Matti Musta and his wife at Lusmaniemi in Junnas in 1925. Samuli Paulaharju. Museovirasto.




The storytelling tradition is similar for all Sámi peoples. The framework for the story is often the same but the milieu and other details lend local flavor. Thus the old tales of origin and belief are more or less the same in different parts of the Sámi region.

Among the fairy tales told are animal fables, accounts of miracles, tall tales and stories making fun. Mostly they are borrowed from elsewhere, as most fairy tales are. In the anthology "Inarinlappalaista kansantietoutta" (Inari Sámi Folklore) published in 1917 there is an abundance of stories. Their subject matter and things dealt with are mostly foreign to the people of Inari; kings, noble deer, horses, logging work and acorns. The animal fables appear to be imported because reindeer or other deer do not appear in the stories much at all. The stories have nevertheless a lot of local color and events are dealt with from the Sámi point of view, e.g. Menes-Antti’s adventures in France.

Among the tales concerning belief the most common are stories of staalo, nature spirits, treasure guardians, sacred sites, as well as ghost stories, stories of premonitions and doppelgangers.

Admonitory Stories
are ways of emphasizing what happens when you do the wrong thing.

Tales about persons and history
are more connected with place and particular times.

tell of a particular person’s experiences. They include elements of tales of folk belief and many details which do not necessarily take the story forward. The purpose of detailed narratives is an attempt to prove some event to be true, but it also becomes apparent that the event described is fresh. The persons, time and place, as well as what happened, are described meticulously.

If the story teller forgot the plot of a story or did not want to tell it, he could contract it into a sentence or a mere comment. Children could be warned: If you go to the shore, vuáŋŋáš will pull you under. Or if a child was naked, he/she could be told: Piettemesčáhálig! Čáhálig was a tiny, naked treasure guardian-sprite.

In Inari Sámi there were no terms for fairy tales, tales or narratives, just maainâs and the verb mainâstiđ. There was also the word muštâlus, which means a narrative, a memoir. Muštâlus, a narrative and often even a tale is told as if it were fact, a fairy tale as fiction.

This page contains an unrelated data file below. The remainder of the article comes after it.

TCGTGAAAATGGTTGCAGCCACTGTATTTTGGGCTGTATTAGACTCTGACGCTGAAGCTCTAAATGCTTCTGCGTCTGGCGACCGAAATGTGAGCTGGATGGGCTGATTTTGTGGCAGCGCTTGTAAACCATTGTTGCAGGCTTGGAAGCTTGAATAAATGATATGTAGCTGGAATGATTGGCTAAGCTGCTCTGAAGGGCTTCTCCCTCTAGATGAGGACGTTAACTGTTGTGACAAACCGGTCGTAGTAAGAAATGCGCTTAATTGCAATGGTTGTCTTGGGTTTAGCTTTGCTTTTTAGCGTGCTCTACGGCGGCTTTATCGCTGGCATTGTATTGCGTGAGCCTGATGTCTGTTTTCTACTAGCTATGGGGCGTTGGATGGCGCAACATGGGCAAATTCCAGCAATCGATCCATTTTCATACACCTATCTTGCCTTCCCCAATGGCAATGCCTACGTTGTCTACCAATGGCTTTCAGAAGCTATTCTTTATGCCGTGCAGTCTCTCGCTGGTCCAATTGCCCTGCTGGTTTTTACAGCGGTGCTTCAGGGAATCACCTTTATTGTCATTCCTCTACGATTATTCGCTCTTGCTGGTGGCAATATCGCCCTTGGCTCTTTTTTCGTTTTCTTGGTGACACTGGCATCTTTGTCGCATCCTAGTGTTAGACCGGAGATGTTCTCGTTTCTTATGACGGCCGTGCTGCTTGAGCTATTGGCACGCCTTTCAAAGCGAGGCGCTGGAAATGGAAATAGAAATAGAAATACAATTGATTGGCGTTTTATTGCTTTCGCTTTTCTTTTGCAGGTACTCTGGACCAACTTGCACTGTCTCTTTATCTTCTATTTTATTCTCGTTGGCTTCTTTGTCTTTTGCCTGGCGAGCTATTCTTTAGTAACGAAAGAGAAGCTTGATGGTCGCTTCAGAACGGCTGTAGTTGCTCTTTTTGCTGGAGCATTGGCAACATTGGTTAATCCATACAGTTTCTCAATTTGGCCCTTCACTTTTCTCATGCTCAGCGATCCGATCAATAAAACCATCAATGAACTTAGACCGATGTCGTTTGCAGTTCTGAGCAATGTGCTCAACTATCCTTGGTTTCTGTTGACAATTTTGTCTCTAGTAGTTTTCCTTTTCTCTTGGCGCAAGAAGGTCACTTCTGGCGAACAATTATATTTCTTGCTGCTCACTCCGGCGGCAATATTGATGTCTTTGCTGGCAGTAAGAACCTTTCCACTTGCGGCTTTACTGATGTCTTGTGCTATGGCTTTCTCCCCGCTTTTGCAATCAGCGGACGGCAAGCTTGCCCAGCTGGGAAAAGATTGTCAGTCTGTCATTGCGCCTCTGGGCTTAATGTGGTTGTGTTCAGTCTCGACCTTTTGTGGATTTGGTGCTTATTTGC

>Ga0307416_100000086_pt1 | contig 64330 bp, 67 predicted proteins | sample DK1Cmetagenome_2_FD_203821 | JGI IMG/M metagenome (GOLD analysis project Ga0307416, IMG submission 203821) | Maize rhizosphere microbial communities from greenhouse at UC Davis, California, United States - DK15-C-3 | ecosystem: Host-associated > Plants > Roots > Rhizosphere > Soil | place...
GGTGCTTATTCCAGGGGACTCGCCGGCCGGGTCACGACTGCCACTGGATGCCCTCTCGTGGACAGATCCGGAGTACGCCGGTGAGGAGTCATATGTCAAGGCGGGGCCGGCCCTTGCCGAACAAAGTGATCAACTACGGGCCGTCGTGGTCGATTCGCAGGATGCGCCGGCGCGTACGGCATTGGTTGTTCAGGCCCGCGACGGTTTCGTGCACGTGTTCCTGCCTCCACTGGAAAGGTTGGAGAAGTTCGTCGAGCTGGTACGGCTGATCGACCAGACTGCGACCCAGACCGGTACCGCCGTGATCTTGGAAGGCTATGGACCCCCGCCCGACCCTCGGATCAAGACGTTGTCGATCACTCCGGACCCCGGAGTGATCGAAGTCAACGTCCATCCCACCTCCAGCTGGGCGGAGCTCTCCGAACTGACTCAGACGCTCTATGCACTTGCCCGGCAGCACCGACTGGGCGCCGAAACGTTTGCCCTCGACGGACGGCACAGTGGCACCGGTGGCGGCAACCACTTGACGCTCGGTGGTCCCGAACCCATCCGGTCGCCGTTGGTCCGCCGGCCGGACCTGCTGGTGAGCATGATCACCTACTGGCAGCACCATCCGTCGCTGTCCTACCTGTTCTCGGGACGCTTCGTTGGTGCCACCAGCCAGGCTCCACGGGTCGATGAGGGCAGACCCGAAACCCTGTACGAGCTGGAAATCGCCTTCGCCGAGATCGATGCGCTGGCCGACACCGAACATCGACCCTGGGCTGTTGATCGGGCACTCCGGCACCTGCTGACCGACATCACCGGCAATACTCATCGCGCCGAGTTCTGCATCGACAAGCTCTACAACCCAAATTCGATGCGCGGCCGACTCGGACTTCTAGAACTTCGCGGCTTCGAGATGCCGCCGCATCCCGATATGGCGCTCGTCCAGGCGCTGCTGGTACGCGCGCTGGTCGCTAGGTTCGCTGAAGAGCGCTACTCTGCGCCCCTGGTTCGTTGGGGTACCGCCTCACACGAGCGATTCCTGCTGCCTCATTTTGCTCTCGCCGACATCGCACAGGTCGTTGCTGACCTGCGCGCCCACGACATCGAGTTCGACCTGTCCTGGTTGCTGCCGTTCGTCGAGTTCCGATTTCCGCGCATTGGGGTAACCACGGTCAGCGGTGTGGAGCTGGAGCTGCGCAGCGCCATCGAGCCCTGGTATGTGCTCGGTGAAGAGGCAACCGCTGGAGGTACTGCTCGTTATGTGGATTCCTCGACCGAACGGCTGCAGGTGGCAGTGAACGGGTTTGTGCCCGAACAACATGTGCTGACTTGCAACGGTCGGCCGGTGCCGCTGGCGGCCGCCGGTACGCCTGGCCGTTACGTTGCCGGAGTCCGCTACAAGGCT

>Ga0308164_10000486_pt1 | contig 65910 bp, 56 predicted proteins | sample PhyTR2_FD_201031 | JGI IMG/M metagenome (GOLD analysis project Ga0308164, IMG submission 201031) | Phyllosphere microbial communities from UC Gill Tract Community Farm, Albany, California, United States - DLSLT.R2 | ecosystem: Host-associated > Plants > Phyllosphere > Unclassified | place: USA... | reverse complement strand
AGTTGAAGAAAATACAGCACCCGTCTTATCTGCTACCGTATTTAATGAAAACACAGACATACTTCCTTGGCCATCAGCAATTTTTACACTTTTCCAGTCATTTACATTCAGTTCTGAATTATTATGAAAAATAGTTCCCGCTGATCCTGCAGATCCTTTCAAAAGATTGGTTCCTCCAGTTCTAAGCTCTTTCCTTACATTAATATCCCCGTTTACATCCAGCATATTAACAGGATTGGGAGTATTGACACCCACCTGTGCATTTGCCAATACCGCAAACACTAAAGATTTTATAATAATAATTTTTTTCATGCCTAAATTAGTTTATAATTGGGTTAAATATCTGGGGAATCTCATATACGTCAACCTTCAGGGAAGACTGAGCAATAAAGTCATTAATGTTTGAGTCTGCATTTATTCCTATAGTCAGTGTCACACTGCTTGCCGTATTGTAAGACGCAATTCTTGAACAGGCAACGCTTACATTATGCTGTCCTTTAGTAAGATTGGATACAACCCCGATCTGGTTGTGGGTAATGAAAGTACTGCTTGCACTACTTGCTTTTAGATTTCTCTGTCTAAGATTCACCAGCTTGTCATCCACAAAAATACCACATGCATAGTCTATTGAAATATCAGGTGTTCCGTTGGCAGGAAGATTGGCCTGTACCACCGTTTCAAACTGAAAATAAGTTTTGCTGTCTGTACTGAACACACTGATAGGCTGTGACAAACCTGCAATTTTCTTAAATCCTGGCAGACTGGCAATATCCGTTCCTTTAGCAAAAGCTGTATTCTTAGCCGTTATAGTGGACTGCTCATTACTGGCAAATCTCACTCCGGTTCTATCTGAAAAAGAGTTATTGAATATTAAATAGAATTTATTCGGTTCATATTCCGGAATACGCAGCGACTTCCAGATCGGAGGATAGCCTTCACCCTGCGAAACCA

Various Examples of Storytelling

The plot of the fictitious fairy tale, according to the book ”Inarinlappalaista kansantietoutta” (1886) (Inari Sámi Folklore), tells about Menes-Antti’s travels in the world and his going to France. In Paris he went in shabby clothing to a building where there was a party. They tried to drive him away at first, but he later heard a man agree with the daughter of a king that they would go to bed together. But Menes-Antti could speak French. By pretending to be the suitor, he got to where the girl was on the fourth floor. However Antti was found out in bed when he had to vigorously scratch himself because of lice. The king’s daughter gave Menes-Antti three thousand gold talers before she got him to leave. The king’s daughter evidently became pregnant…

Stáálu is a big, strong, ugly and lonely creature who challenges a person to wrestle. If the human wins he has to kill Stáálu with his own knife. Stáálu offers his own knife, but is not killed by it, rather he gains in strength. Stáálu’s dog, which could become invisible, also had to be killed, otherwise it would lick Stáálu’s wounds, wake him to life to become even stronger. The person gets Stáálu’s money and gold for himself.

Kufittâr or kuhvittâr is a benevolent creature. It lives underground, but could sometimes become visible to people unless for some reason it wanted to move about invisibly. Kuhvittârs are beautiful, rich and well-dressed. Even their reindeer are exceptionally colored. In tales about kuhvittârs people usually see a large herd of strange reindeer that do not leave tracks in the snow. But if someone throws a knife or some piece of iron over the reindeer, he gets all of the reindeer which were between the place where the object fell and the person. Some people have actually gotten rich this way.